Speaking globally then, last week saw Oxford Economics, Bank of America Merrill Lynch and Bloomberg Economics all downgrade their China growth forecasts to below 6% – China accounts for almost 10% of global GDP. A growth of 6% is what the Chinese President needs to meet his 2020 target and on Friday, The People’s Bank of China delivered the stimulus he needed by cutting the cash reserve ratio banks must hold to just 0.5% (worth $126 billion of liquidity, it claimed) – its lowest since 2007.
Elsewhere, a plunge in industrial orders in Germany, the addition of fewer new jobs than expected in the US, slowing growth in India and Australia, a technical earnings recession in the US (meaning a fall in profits for two straight quarters) and a decline in US business confidence all added further worries.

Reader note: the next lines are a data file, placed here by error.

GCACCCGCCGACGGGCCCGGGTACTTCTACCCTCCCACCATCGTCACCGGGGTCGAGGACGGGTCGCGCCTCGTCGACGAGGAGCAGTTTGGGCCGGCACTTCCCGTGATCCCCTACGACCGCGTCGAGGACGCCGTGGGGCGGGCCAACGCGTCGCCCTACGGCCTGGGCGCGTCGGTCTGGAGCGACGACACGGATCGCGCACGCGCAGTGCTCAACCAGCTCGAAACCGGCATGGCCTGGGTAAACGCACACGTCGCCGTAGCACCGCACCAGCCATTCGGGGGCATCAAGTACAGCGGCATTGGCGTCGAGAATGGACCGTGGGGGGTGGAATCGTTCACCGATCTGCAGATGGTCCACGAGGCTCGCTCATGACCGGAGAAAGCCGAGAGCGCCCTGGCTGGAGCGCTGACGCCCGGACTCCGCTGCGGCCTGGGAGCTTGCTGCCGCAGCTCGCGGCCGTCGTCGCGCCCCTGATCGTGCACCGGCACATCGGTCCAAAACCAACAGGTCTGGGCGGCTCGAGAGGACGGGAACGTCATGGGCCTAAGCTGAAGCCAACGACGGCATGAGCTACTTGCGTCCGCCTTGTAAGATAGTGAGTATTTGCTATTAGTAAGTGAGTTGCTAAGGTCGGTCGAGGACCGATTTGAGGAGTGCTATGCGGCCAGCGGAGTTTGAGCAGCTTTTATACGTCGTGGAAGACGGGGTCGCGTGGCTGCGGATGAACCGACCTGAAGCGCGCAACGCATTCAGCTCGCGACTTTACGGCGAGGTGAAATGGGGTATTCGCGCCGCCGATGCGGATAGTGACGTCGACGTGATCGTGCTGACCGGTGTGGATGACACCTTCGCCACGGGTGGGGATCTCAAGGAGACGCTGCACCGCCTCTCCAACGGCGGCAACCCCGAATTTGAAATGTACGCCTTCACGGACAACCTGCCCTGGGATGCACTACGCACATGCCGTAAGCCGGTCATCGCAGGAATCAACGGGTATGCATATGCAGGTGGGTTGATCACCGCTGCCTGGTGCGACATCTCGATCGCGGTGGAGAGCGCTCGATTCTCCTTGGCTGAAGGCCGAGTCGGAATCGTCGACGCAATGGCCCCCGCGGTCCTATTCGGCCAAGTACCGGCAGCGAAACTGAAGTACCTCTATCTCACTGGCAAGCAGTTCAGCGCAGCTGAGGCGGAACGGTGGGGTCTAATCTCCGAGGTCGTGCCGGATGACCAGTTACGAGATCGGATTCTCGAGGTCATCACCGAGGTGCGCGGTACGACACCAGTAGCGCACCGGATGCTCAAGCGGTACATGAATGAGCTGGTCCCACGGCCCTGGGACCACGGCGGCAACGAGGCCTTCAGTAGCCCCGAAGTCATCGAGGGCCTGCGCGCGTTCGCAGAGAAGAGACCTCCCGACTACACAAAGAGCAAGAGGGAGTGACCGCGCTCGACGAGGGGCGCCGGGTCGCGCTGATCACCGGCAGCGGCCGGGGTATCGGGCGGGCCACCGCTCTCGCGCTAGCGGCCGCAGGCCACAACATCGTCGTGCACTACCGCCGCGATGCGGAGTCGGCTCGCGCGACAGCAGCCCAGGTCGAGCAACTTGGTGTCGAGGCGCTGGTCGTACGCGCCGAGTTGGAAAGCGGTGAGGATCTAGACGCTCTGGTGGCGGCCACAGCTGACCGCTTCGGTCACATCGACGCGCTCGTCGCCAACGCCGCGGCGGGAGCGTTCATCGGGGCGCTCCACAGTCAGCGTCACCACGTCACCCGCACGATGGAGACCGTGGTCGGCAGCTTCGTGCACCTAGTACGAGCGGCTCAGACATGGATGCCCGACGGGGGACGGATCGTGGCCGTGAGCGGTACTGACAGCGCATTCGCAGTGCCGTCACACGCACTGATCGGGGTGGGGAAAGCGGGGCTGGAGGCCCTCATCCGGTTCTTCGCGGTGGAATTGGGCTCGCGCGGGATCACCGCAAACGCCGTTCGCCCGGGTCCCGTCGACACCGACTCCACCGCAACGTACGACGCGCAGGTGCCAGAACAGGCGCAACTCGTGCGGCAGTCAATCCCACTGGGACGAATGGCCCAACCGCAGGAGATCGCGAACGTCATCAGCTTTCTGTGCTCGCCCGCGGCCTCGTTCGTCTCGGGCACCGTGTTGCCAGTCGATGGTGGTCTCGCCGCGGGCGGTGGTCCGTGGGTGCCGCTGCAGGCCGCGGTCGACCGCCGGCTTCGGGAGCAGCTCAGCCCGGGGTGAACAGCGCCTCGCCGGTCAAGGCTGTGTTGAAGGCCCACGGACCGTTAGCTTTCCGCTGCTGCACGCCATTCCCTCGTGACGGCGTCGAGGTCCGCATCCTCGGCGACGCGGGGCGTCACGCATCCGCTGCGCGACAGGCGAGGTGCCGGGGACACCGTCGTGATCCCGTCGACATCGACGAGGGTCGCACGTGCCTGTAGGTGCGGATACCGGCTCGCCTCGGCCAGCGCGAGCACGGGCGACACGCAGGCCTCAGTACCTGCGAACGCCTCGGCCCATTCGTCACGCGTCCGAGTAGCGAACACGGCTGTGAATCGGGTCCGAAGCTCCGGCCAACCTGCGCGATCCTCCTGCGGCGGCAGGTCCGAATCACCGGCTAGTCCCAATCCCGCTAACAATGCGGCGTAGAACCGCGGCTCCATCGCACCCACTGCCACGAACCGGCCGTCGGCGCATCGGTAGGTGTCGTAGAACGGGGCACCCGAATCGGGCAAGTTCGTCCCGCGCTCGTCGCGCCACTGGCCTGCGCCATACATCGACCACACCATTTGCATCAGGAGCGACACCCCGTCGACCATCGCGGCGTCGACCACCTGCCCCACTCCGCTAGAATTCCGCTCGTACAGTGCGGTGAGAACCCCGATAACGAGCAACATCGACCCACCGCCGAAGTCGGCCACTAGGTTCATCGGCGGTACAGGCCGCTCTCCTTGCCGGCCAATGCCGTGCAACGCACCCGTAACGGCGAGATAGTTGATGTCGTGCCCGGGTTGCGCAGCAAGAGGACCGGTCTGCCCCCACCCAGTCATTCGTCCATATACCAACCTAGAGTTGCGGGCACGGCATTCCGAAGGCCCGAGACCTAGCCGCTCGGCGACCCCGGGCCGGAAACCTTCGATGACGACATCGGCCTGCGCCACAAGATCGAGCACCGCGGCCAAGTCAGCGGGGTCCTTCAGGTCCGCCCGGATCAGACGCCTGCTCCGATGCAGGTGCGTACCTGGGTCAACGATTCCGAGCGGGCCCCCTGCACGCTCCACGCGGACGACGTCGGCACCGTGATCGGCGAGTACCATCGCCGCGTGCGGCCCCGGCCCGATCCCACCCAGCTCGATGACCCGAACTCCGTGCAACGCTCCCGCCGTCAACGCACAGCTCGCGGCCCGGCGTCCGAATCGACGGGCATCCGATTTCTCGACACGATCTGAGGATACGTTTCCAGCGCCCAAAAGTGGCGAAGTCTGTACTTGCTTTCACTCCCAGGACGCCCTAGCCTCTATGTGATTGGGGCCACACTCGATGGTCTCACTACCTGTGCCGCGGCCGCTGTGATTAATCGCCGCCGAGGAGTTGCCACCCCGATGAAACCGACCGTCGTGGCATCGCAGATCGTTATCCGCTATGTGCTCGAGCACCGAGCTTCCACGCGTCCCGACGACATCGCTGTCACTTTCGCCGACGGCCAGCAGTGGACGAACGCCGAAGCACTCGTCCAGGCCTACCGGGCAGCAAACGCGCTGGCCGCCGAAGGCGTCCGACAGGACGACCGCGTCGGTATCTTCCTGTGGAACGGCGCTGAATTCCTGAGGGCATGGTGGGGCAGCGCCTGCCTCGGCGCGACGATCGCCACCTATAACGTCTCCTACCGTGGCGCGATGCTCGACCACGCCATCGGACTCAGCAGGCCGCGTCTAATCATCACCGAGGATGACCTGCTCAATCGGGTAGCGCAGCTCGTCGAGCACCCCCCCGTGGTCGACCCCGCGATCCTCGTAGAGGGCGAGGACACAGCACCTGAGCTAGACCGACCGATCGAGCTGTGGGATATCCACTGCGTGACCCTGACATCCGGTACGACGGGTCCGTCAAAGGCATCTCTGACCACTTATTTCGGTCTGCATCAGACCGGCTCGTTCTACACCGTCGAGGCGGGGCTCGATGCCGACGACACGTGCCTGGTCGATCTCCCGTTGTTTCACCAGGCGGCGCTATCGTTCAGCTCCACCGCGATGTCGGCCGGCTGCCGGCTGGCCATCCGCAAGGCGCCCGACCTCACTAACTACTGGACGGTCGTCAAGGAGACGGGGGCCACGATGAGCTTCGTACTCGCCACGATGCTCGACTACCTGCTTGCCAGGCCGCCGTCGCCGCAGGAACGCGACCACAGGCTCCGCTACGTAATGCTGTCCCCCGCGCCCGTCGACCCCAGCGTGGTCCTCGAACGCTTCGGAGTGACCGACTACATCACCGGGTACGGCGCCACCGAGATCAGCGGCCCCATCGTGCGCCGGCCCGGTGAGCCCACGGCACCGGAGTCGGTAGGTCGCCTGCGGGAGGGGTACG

Above it all, in terms of market influences, however, were developments in the US-China trade war. The S&P 500, Shanghai Composite and Japan’s TOPIX all benefitted from plans being announced for senior Chinese officials to take part in a new round of talks in Washington. Last week as well, China signed an oil and trade deal with Iran and the troubles in Hong Kong continue to divide opinion, meaning it’s not just trade that’s a sticking point for US-China relations.
But it’s not all bad – one market worry has begun to subside thanks to Italy’s new, more EU-friendly government proving more attractive to bond investors. The yield on Italy’s 10-year debt has also dropped below 1% for the first time in history, after Matteo Salvini’s (Northern) League left the government.